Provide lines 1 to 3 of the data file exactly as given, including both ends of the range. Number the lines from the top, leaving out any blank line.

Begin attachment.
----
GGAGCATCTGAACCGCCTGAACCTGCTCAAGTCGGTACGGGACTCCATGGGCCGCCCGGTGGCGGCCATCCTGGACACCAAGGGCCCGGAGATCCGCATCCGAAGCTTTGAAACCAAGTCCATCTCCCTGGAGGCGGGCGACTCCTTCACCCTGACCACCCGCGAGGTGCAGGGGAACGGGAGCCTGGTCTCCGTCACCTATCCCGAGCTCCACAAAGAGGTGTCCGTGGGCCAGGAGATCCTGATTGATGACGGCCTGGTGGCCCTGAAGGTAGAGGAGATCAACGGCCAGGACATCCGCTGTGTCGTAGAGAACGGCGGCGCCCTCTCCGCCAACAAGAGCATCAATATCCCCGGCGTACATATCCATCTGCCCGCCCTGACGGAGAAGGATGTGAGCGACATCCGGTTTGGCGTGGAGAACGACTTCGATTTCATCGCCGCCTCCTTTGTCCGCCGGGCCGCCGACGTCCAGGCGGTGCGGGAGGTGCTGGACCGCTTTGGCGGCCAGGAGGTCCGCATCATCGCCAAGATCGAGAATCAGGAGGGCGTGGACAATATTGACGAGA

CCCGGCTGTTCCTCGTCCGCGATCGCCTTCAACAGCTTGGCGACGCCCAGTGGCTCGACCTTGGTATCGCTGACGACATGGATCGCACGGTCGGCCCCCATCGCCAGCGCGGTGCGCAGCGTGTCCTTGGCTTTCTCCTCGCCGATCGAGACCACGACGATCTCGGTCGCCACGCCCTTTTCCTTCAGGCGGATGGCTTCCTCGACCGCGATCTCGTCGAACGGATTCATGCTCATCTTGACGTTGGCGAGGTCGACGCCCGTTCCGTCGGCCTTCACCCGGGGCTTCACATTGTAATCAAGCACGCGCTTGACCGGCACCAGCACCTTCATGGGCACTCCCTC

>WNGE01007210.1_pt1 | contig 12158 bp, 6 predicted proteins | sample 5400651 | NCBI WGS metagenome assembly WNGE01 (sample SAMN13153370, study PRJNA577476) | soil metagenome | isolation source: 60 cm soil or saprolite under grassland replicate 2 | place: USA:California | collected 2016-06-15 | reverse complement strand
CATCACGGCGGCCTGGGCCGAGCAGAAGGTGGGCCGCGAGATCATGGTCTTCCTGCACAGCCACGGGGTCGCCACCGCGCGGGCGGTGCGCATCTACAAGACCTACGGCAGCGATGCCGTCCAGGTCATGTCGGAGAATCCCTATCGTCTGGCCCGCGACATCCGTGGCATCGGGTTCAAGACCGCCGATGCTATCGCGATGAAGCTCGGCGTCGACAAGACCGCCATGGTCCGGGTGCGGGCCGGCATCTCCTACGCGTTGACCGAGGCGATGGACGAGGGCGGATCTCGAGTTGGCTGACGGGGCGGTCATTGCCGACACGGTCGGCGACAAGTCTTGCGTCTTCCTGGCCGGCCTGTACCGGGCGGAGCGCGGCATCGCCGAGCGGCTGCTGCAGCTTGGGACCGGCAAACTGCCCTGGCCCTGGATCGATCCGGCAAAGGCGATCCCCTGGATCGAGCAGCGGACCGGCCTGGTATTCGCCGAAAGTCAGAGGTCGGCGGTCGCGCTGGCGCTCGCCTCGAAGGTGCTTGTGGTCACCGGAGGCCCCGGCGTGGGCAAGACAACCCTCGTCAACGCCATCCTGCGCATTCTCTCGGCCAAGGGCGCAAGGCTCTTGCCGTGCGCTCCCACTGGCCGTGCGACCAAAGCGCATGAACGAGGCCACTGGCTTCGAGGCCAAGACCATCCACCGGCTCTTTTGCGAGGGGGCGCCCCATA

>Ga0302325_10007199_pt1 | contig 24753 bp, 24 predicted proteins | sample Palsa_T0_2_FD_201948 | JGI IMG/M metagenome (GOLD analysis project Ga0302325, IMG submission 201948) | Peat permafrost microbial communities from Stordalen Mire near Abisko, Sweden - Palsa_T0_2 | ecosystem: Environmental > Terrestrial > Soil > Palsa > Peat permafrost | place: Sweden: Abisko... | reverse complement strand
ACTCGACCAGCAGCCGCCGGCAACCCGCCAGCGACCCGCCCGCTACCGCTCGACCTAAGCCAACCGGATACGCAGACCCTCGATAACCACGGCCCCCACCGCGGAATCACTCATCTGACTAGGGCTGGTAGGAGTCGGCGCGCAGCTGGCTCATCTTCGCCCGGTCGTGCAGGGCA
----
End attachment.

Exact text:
GGAGCATCTGAACCGCCTGAACCTGCTCAAGTCGGTACGGGACTCCATGGGCCGCCCGGTGGCGGCCATCCTGGACACCAAGGGCCCGGAGATCCGCATCCGAAGCTTTGAAACCAAGTCCATCTCCCTGGAGGCGGGCGACTCCTTCACCCTGACCACCCGCGAGGTGCAGGGGAACGGGAGCCTGGTCTCCGTCACCTATCCCGAGCTCCACAAAGAGGTGTCCGTGGGCCAGGAGATCCTGATTGATGACGGCCTGGTGGCCCTGAAGGTAGAGGAGATCAACGGCCAGGACATCCGCTGTGTCGTAGAGAACGGCGGCGCCCTCTCCGCCAACAAGAGCATCAATATCCCCGGCGTACATATCCATCTGCCCGCCCTGACGGAGAAGGATGTGAGCGACATCCGGTTTGGCGTGGAGAACGACTTCGATTTCATCGCCGCCTCCTTTGTCCGCCGGGCCGCCGACGTCCAGGCGGTGCGGGAGGTGCTGGACCGCTTTGGCGGCCAGGAGGTCCGCATCATCGCCAAGATCGAGAATCAGGAGGGCGTGGACAATATTGACGAGA

CCCGGCTGTTCCTCGTCCGCGATCGCCTTCAACAGCTTGGCGACGCCCAGTGGCTCGACCTTGGTATCGCTGACGACATGGATCGCACGGTCGGCCCCCATCGCCAGCGCGGTGCGCAGCGTGTCCTTGGCTTTCTCCTCGCCGATCGAGACCACGACGATCTCGGTCGCCACGCCCTTTTCCTTCAGGCGGATGGCTTCCTCGACCGCGATCTCGTCGAACGGATTCATGCTCATCTTGACGTTGGCGAGGTCGACGCCCGTTCCGTCGGCCTTCACCCGGGGCTTCACATTGTAATCAAGCACGCGCTTGACCGGCACCAGCACCTTCATGGGCACTCCCTC

>WNGE01007210.1_pt1 | contig 12158 bp, 6 predicted proteins | sample 5400651 | NCBI WGS metagenome assembly WNGE01 (sample SAMN13153370, study PRJNA577476) | soil metagenome | isolation source: 60 cm soil or saprolite under grassland replicate 2 | place: USA:California | collected 2016-06-15 | reverse complement strand